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If you’re worried that your current or former partner or your previous partner’s new partner has been abusive or violent in the past, Clare’s Law was created to formally give a person the right to find out. Clare’s Law, as also known as the Domestic Violence Disclosure Scheme (DVDS) allows:-
  • A person to make an application to the police requesting information about a current or ex-partner, because they are worried they may have been abusive in the past and believe they may pose a risk to in the future.
  • Request information from the police about the current or ex-partner of a close friend, neighbour or family member, because there is a concern that they might be at risk of domestic abuse in future or a risk to the family.
 ‘right to ask.’  A person has a right to ask the police no matter if the enquiry relates to a heterosexual or same-sex relationship, as long as that person is aged 16 or older. A person also has the right to ask about a partner regardless of gender identity, ethnicity, race, religion or other characteristics. ‘right to know’. This means that if police checks show that a current or ex-partner has a record of violent or abusive behaviour, and they believe a person may be at risk, they may decide to proactively share that information with the person who has made the request.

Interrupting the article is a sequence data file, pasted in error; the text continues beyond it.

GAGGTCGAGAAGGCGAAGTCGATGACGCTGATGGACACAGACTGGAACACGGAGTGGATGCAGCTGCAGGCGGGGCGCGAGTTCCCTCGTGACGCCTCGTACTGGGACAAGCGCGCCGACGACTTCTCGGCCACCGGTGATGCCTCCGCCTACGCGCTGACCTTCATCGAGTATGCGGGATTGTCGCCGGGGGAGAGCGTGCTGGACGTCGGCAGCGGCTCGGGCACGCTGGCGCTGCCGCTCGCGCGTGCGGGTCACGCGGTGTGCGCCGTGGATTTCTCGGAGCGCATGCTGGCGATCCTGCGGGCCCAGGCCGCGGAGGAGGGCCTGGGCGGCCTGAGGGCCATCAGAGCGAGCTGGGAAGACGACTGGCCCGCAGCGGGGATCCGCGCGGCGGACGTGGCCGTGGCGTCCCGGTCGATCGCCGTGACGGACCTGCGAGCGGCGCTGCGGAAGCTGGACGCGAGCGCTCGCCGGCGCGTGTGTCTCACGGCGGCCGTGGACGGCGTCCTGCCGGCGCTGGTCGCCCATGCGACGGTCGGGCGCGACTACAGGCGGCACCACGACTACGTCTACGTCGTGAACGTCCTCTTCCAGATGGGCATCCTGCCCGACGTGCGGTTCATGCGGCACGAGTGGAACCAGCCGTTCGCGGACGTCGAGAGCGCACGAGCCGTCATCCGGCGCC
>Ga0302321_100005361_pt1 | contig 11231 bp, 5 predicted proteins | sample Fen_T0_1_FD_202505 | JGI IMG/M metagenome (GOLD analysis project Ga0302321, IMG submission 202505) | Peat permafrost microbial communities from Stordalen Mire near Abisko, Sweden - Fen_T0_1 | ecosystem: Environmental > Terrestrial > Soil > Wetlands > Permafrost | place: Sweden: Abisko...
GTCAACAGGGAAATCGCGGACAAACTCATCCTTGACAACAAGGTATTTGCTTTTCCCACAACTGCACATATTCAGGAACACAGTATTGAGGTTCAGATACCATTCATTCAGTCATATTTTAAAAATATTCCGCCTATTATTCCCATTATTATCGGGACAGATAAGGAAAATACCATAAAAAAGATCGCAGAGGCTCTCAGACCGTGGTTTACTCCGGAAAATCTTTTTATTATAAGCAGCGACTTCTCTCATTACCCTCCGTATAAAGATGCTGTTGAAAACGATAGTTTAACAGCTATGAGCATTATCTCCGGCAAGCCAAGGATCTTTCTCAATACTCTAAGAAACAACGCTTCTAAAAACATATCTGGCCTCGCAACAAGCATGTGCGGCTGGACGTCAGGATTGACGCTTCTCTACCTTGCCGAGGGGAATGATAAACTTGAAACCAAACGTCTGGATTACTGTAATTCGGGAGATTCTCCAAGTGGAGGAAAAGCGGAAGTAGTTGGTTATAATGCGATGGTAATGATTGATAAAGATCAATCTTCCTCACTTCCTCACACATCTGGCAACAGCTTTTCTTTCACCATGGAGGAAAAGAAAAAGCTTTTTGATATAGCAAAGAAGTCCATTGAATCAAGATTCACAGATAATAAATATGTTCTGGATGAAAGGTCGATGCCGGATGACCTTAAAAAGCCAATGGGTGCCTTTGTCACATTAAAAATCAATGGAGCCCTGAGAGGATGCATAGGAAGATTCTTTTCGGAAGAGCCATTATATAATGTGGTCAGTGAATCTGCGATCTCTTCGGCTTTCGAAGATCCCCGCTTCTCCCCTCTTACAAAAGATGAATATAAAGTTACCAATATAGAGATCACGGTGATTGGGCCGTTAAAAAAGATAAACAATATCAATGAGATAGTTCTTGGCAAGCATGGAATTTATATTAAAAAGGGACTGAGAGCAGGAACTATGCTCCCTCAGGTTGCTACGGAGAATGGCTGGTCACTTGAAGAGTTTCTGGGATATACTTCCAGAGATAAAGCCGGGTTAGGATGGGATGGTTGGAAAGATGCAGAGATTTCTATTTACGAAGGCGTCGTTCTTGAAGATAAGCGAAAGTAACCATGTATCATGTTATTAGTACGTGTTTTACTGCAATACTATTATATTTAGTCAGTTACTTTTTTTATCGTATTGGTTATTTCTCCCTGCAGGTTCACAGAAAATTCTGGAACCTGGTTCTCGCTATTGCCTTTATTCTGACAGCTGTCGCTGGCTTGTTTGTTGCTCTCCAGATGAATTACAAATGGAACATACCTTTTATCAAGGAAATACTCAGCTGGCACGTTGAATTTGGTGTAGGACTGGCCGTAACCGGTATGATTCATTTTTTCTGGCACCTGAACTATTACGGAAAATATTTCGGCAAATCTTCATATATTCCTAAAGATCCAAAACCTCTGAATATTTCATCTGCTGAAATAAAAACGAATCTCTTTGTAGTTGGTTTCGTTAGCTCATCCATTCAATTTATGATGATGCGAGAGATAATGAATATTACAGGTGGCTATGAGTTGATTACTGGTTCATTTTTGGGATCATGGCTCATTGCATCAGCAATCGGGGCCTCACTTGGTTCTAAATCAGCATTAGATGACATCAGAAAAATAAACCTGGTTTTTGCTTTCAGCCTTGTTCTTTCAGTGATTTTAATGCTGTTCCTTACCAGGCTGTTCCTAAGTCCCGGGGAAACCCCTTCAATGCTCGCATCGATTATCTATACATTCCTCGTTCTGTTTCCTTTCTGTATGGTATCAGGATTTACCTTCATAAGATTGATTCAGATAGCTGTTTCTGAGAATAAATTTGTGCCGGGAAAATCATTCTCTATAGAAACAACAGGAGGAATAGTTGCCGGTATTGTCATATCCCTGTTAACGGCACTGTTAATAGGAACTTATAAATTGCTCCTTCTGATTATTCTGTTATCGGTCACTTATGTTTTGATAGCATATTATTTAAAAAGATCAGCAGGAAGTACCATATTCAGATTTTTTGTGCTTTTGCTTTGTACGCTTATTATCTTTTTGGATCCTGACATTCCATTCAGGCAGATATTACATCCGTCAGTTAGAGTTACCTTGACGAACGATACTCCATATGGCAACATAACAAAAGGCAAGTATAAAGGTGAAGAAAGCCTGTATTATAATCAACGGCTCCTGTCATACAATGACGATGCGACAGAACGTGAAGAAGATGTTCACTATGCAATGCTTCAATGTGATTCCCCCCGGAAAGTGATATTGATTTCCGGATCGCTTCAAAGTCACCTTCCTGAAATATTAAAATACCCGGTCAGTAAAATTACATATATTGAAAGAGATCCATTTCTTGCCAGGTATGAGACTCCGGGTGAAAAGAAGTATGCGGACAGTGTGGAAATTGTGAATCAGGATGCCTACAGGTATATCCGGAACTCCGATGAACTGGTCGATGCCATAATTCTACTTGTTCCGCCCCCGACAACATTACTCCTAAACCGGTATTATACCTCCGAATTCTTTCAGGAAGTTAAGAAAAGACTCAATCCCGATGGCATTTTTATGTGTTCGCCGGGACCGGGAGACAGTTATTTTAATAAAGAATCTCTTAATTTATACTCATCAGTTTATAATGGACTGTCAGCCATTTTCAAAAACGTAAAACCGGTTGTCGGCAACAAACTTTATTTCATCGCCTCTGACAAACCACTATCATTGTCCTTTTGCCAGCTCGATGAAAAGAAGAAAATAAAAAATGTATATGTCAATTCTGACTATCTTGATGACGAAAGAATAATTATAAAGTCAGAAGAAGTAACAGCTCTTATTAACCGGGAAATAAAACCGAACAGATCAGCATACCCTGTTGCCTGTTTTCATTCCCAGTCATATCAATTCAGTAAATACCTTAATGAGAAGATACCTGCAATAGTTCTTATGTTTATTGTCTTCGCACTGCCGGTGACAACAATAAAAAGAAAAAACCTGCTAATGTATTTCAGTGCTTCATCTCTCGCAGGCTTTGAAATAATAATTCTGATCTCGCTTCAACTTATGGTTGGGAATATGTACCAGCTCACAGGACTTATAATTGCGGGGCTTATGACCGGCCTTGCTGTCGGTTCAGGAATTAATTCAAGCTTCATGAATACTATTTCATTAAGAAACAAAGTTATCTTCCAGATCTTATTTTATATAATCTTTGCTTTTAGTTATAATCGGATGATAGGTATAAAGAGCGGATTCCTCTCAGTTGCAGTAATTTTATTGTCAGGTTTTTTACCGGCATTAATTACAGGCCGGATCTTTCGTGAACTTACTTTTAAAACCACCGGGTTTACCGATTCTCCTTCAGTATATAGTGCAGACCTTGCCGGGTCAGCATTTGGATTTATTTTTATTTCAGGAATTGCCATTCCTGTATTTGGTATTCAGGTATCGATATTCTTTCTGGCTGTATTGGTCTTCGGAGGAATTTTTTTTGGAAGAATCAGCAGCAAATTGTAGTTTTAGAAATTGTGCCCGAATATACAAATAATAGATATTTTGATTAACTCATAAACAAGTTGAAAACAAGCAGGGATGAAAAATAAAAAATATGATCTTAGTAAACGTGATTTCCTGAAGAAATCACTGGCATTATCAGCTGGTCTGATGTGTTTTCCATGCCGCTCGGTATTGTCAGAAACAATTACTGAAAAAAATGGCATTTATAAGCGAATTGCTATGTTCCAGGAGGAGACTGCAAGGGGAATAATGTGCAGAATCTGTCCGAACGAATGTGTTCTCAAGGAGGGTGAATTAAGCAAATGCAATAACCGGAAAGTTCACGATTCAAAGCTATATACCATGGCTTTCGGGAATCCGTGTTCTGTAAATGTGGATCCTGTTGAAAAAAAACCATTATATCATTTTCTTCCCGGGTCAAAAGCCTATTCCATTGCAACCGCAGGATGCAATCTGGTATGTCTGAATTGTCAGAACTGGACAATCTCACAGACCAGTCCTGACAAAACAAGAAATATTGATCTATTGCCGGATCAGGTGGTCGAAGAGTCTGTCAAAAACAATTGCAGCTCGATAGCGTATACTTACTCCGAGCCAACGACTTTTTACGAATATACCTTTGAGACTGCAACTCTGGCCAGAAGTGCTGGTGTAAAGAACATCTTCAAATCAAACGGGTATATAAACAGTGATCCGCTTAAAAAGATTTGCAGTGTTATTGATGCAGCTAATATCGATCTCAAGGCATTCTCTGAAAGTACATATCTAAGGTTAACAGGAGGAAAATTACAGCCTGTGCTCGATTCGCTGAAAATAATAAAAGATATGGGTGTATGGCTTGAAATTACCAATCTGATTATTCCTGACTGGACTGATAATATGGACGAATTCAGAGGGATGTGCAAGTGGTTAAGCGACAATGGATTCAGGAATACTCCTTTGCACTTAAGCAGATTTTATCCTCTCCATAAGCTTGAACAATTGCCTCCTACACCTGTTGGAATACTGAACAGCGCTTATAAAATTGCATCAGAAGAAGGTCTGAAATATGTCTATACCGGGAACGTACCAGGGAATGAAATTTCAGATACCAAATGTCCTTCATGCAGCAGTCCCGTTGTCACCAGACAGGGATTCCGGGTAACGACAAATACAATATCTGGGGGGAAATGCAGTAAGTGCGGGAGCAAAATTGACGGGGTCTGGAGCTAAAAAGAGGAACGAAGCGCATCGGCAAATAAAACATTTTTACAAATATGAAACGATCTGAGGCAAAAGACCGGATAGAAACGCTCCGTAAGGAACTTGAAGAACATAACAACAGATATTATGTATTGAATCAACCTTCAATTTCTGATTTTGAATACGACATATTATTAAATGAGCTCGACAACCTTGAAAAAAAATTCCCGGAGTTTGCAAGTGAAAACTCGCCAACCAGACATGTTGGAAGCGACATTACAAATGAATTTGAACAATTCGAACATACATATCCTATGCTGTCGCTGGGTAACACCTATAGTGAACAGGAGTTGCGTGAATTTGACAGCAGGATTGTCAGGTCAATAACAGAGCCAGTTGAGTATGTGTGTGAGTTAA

Post Author: Karen Farrow

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